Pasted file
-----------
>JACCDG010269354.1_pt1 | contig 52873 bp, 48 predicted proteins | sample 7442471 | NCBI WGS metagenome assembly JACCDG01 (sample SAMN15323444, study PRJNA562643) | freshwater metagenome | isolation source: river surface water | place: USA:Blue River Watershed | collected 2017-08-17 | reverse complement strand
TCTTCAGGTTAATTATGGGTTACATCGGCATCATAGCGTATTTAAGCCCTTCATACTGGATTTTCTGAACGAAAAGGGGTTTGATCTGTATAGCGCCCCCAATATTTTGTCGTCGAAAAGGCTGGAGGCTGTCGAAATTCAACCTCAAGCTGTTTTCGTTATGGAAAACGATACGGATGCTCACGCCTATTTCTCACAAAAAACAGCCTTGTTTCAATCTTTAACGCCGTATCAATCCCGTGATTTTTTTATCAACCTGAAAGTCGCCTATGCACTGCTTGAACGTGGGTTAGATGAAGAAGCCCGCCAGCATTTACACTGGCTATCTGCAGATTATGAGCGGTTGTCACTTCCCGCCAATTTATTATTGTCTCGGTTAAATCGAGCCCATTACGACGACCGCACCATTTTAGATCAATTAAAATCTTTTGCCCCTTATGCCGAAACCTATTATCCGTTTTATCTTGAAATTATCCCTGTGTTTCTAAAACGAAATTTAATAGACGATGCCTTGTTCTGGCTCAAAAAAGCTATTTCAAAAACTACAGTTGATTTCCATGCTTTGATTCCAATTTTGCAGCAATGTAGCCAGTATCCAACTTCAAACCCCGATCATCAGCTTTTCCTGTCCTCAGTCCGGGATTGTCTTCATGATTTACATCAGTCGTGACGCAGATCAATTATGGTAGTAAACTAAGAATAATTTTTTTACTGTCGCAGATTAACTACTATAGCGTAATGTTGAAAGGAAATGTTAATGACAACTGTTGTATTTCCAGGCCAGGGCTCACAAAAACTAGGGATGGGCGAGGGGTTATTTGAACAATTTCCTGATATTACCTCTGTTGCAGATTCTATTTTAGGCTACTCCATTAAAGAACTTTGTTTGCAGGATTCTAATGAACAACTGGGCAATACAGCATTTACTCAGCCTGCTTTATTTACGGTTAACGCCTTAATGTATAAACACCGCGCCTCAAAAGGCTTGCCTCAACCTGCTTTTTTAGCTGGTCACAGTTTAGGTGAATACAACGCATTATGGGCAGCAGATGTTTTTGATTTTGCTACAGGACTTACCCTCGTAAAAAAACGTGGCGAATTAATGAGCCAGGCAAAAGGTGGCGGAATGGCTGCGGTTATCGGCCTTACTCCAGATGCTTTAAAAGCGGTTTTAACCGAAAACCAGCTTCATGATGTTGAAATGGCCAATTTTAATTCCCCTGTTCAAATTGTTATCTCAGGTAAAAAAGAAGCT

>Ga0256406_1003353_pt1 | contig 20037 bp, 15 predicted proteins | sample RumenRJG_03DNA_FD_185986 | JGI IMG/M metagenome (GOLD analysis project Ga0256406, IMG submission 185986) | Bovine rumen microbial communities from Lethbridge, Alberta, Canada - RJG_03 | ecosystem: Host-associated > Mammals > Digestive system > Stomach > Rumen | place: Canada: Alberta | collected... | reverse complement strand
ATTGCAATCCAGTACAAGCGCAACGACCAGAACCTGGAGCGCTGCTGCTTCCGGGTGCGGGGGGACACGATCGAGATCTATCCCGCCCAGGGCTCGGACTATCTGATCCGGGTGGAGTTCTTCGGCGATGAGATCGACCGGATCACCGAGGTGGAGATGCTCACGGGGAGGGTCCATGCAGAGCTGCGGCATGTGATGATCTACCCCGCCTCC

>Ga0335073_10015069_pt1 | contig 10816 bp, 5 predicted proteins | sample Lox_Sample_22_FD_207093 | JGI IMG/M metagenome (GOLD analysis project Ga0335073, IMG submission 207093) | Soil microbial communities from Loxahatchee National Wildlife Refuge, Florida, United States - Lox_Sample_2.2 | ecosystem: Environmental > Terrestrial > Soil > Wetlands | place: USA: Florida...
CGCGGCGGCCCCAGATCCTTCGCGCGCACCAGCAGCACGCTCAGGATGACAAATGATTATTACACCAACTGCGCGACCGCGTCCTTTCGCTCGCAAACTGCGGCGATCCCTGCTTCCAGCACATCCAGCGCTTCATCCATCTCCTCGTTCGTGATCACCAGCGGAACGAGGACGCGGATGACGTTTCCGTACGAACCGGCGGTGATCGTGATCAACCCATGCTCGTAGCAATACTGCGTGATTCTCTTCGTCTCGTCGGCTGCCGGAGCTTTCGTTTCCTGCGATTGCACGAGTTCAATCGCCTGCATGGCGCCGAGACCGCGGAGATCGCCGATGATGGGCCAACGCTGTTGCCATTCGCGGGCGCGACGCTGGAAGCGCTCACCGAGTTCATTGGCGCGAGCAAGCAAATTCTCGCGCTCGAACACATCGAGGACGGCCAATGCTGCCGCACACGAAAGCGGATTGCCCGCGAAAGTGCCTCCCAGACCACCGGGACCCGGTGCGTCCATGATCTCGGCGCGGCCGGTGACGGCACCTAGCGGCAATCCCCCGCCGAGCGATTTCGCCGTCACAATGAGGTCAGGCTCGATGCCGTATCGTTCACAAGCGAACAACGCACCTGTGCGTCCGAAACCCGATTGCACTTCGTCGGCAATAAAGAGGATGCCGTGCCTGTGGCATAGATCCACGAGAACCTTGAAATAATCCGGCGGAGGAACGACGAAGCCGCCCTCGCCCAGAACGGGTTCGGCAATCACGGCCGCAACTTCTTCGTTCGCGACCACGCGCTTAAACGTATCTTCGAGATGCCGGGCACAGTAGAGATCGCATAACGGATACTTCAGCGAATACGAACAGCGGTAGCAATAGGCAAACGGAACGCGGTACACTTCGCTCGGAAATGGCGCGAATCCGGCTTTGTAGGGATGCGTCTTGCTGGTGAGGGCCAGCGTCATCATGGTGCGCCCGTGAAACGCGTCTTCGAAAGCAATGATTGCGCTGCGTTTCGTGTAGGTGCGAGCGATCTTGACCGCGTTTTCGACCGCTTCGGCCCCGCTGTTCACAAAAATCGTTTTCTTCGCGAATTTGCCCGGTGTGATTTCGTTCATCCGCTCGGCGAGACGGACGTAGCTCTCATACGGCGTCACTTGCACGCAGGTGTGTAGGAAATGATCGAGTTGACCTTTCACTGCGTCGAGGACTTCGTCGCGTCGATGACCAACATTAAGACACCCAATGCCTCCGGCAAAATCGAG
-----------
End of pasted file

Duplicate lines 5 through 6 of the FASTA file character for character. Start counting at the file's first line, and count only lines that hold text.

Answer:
>Ga0335073_10015069_pt1 | contig 10816 bp, 5 predicted proteins | sample Lox_Sample_22_FD_207093 | JGI IMG/M metagenome (GOLD analysis project Ga0335073, IMG submission 207093) | Soil microbial communities from Loxahatchee National Wildlife Refuge, Florida, United States - Lox_Sample_2.2 | ecosystem: Environmental > Terrestrial > Soil > Wetlands | place: USA: Florida...
CGCGGCGGCCCCAGATCCTTCGCGCGCACCAGCAGCACGCTCAGGATGACAAATGATTATTACACCAACTGCGCGACCGCGTCCTTTCGCTCGCAAACTGCGGCGATCCCTGCTTCCAGCACATCCAGCGCTTCATCCATCTCCTCGTTCGTGATCACCAGCGGAACGAGGACGCGGATGACGTTTCCGTACGAACCGGCGGTGATCGTGATCAACCCATGCTCGTAGCAATACTGCGTGATTCTCTTCGTCTCGTCGGCTGCCGGAGCTTTCGTTTCCTGCGATTGCACGAGTTCAATCGCCTGCATGGCGCCGAGACCGCGGAGATCGCCGATGATGGGCCAACGCTGTTGCCATTCGCGGGCGCGACGCTGGAAGCGCTCACCGAGTTCATTGGCGCGAGCAAGCAAATTCTCGCGCTCGAACACATCGAGGACGGCCAATGCTGCCGCACACGAAAGCGGATTGCCCGCGAAAGTGCCTCCCAGACCACCGGGACCCGGTGCGTCCATGATCTCGGCGCGGCCGGTGACGGCACCTAGCGGCAATCCCCCGCCGAGCGATTTCGCCGTCACAATGAGGTCAGGCTCGATGCCGTATCGTTCACAAGCGAACAACGCACCTGTGCGTCCGAAACCCGATTGCACTTCGTCGGCAATAAAGAGGATGCCGTGCCTGTGGCATAGATCCACGAGAACCTTGAAATAATCCGGCGGAGGAACGACGAAGCCGCCCTCGCCCAGAACGGGTTCGGCAATCACGGCCGCAACTTCTTCGTTCGCGACCACGCGCTTAAACGTATCTTCGAGATGCCGGGCACAGTAGAGATCGCATAACGGATACTTCAGCGAATACGAACAGCGGTAGCAATAGGCAAACGGAACGCGGTACACTTCGCTCGGAAATGGCGCGAATCCGGCTTTGTAGGGATGCGTCTTGCTGGTGAGGGCCAGCGTCATCATGGTGCGCCCGTGAAACGCGTCTTCGAAAGCAATGATTGCGCTGCGTTTCGTGTAGGTGCGAGCGATCTTGACCGCGTTTTCGACCGCTTCGGCCCCGCTGTTCACAAAAATCGTTTTCTTCGCGAATTTGCCCGGTGTGATTTCGTTCATCCGCTCGGCGAGACGGACGTAGCTCTCATACGGCGTCACTTGCACGCAGGTGTGTAGGAAATGATCGAGTTGACCTTTCACTGCGTCGAGGACTTCGTCGCGTCGATGACCAACATTAAGACACCCAATGCCTCCGGCAAAATCGAG